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Doody's Review ServiceReviewer: Alan Cahill, Ph.D.(Thomas Jefferson University)
Description: Redox proteomics is the branch of proteomics that identifies oxidatively modified proteins in order to gain insights into normal and abnormal functions of cells. Oxidative modifications of proteins accompany aging and are seen in many disease states. Since oxidative modifications inhibit protein function, the authors contend that identifying oxidatively modified proteins will provide essential insights into the molecular pathways of human disease. This book includes 27 chapters on topics ranging from "modification of proteins by reactive oxygen species" to "oxidation of artery wall proteins by myeloperoxidase." It is divided into three parts: part I describes chemical processes involved in the oxidation of proteins; part II covers redox proteomics in normal cell physiology and pharmacology; and part III describes applications of redox proteomics to various disease states. The focus of this book is on chemistry and cellular biochemistry.
Purpose: According to the editors, the aim of this book is to "provide researchers with new insights into normal and altered physiology, and molecular mechanisms of disease...and provide a core reference text for experts in cellular physiology and proteomics." The editors also believe that this book could serve as a basis for a graduate-level course in proteomics.
Audience: The book is written for research scientists interested in proteomics and oxidative metabolism or proteins. Clinicians interested in neurodegenerative diseases will also find this topic (redox proteomics) particularly fascinating and relevant to their field of study. Students and laboratory staff will appreciate the depth of focus and extensive lists of references. It provides a gateway to this new and exciting field and is written by leading experts for a wide audience interested in chemistry and biochemistry.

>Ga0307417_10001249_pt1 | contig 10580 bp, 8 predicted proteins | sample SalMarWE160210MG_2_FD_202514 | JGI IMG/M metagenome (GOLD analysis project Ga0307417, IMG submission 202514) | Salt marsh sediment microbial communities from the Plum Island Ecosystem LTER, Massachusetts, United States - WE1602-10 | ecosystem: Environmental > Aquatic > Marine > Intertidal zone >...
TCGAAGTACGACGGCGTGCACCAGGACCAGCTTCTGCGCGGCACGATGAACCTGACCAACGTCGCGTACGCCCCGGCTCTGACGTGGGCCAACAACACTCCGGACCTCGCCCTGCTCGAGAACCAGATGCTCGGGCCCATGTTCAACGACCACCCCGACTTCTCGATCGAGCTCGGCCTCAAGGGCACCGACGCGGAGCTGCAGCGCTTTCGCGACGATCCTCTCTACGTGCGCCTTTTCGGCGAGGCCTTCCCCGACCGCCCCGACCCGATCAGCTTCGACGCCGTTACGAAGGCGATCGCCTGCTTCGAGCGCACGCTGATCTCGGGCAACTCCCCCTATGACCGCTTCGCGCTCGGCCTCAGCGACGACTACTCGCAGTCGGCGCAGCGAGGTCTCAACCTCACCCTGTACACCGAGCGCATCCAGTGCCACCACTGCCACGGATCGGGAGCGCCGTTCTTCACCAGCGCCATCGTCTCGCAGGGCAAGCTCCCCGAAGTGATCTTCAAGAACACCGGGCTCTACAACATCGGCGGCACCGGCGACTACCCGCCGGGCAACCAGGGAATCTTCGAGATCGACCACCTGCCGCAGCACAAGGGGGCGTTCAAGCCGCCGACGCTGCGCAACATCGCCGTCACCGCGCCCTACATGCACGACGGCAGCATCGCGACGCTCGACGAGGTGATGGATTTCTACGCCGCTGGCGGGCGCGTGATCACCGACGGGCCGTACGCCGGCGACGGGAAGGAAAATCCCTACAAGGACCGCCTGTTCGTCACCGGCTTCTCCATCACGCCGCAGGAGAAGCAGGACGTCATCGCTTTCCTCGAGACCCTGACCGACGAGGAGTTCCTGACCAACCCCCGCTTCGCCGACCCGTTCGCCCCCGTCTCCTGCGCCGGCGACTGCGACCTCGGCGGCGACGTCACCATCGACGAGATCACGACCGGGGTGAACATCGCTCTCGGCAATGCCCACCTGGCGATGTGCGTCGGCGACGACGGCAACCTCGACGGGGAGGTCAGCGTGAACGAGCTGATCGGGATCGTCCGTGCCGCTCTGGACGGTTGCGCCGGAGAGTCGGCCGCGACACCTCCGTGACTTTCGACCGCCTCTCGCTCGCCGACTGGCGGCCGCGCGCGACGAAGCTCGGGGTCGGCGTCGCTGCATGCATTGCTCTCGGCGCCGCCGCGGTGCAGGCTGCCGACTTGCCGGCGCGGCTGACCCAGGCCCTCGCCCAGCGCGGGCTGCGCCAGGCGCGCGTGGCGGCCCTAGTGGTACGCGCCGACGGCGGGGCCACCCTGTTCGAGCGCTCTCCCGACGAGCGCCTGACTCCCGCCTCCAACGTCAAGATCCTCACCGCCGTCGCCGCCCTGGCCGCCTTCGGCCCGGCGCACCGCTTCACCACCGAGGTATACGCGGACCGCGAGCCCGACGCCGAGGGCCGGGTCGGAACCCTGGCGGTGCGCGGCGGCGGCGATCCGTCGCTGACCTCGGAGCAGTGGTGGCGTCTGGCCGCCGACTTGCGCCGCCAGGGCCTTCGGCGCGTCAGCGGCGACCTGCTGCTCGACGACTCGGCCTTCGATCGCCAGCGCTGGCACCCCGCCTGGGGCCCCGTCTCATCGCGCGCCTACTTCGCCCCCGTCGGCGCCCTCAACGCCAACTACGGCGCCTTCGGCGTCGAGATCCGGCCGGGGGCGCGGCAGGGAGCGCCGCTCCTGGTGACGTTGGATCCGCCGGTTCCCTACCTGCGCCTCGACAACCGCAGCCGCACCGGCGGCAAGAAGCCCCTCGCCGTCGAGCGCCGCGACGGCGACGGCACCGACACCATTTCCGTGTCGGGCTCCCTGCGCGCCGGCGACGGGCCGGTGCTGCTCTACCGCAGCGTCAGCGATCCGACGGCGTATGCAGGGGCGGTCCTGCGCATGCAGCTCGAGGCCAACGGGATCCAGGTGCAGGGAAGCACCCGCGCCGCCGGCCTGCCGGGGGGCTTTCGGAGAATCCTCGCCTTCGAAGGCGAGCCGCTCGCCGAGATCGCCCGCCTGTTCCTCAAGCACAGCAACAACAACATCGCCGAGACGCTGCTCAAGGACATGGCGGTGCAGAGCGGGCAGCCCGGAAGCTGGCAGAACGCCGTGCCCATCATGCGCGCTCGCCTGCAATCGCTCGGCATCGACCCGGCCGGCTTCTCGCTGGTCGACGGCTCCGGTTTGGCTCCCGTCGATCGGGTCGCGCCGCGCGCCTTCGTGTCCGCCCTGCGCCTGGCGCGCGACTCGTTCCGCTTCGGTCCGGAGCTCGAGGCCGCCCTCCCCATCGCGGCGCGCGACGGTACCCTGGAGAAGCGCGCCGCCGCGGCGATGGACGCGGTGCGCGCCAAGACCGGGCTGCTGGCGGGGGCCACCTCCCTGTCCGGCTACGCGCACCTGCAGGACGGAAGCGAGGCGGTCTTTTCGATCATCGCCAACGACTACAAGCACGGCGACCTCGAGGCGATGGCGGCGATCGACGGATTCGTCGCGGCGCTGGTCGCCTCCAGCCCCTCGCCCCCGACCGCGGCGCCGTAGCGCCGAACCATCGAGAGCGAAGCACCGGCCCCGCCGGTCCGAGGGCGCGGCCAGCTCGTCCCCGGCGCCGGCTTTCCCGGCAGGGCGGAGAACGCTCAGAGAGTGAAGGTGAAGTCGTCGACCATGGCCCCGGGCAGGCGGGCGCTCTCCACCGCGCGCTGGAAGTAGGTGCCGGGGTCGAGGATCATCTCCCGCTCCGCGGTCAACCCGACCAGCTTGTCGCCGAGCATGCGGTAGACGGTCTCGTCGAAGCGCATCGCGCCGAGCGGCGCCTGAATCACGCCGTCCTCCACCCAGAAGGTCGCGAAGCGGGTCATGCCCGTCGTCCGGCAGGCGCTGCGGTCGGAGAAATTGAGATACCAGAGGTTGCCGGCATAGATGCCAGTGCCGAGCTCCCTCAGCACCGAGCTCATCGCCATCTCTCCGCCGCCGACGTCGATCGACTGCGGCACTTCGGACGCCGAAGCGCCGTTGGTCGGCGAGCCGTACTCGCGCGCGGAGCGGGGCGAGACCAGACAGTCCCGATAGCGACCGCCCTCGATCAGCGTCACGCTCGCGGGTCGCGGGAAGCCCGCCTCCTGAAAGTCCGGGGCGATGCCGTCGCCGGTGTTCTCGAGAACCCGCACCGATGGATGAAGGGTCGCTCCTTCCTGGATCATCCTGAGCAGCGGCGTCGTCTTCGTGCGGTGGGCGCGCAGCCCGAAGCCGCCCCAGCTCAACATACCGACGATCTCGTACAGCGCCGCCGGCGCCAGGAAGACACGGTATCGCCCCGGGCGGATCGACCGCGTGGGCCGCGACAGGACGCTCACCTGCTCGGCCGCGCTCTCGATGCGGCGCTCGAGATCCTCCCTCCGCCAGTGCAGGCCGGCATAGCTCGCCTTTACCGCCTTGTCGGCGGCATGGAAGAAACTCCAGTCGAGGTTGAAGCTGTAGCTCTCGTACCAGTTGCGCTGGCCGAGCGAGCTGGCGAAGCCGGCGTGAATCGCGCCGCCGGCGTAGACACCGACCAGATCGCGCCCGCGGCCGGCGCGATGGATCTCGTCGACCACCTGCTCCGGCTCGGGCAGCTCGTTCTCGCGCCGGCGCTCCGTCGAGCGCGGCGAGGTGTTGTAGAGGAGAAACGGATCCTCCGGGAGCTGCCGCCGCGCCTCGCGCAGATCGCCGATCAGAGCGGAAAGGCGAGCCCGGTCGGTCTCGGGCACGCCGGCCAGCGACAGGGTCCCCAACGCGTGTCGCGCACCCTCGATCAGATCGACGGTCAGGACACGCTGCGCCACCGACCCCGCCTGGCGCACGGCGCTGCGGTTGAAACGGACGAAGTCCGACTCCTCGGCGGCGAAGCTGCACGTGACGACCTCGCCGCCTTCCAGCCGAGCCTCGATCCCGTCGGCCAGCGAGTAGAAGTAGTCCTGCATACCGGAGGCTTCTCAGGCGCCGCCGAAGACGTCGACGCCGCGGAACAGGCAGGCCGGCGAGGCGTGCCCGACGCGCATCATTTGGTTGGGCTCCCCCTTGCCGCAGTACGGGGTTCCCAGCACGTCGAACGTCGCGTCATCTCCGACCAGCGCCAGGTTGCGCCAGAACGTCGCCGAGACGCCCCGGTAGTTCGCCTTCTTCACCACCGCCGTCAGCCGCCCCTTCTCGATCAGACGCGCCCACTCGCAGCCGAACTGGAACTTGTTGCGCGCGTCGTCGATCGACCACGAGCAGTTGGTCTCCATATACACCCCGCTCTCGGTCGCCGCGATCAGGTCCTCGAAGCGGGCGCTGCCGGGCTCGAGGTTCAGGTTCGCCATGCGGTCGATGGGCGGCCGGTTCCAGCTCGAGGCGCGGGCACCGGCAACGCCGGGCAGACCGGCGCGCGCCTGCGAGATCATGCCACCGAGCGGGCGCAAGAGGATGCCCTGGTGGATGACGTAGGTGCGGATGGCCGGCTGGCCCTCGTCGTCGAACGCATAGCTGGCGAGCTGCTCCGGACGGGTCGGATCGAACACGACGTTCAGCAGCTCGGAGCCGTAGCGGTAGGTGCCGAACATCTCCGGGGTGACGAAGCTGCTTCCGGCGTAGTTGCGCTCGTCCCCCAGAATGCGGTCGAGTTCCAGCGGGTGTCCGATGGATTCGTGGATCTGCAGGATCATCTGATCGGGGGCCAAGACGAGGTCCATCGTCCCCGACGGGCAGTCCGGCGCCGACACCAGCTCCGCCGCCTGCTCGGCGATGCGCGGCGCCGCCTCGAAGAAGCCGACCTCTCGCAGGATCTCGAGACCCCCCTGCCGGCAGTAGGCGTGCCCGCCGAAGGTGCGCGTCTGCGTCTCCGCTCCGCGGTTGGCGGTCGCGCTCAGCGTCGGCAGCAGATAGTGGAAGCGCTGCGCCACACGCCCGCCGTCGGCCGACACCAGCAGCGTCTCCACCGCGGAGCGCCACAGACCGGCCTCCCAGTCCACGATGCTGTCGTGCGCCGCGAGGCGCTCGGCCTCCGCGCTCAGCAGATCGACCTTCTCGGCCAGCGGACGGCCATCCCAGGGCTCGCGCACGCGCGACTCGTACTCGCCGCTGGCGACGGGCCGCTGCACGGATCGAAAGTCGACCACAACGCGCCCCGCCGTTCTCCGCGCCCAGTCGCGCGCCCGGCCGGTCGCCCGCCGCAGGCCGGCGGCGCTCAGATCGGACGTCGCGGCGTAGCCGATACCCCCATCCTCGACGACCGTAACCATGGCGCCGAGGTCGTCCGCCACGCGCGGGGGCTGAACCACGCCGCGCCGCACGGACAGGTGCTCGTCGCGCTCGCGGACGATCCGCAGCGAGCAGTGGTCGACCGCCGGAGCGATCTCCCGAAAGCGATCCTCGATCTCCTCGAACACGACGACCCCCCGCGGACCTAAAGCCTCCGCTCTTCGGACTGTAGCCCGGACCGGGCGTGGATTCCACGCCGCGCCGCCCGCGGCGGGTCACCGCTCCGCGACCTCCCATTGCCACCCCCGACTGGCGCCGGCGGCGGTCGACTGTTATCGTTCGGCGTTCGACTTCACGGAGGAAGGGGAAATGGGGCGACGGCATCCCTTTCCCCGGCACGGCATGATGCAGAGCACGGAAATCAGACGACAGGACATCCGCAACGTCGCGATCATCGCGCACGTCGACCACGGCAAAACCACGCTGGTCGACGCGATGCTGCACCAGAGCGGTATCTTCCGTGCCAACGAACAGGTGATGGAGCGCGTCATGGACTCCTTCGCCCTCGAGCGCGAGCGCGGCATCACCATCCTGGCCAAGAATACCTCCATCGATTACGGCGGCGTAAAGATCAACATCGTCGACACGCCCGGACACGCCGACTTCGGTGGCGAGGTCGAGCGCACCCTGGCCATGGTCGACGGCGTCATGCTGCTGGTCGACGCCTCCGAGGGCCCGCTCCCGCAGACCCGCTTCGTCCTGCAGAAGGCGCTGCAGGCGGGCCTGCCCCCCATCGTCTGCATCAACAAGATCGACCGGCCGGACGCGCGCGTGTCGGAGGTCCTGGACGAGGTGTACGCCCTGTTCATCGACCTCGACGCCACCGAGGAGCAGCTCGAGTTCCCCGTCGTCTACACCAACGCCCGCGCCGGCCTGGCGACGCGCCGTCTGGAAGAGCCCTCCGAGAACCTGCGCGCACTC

Features: This book provides an extensive collection of state-of-the-art redox proteomics methodologies, and serves as an informative guide to cellular mechanisms of protein oxidation. Each chapter provides an introduction, conclusion, and helpful list of abbreviations. The black/white illustrations and line drawings are well done. A key feature is the invaluable collection of references, which cover all aspects of oxidative protein modification. The final set of chapters make a convincing case for the important role of oxidative stress in the pathogenesis of a number of disease states.
Assessment: This is a very informative resource that is sure to draw attention to oxidative damage as a key mediator of disease and aging. This book provides detailed and extremely informative insights into cellular mechanisms of protein oxidation. It illustrates how state-of-the-art redox proteomics can be used to identify oxidatively-modified proteins in a number of specific disease states. Its extensive collection of references and expertise makes it an invaluable resource for established scientists, students, and laboratory personnel alike. Every laboratory that uses redox proteomics in both clinical and academic research should possess a copy of this excellent book.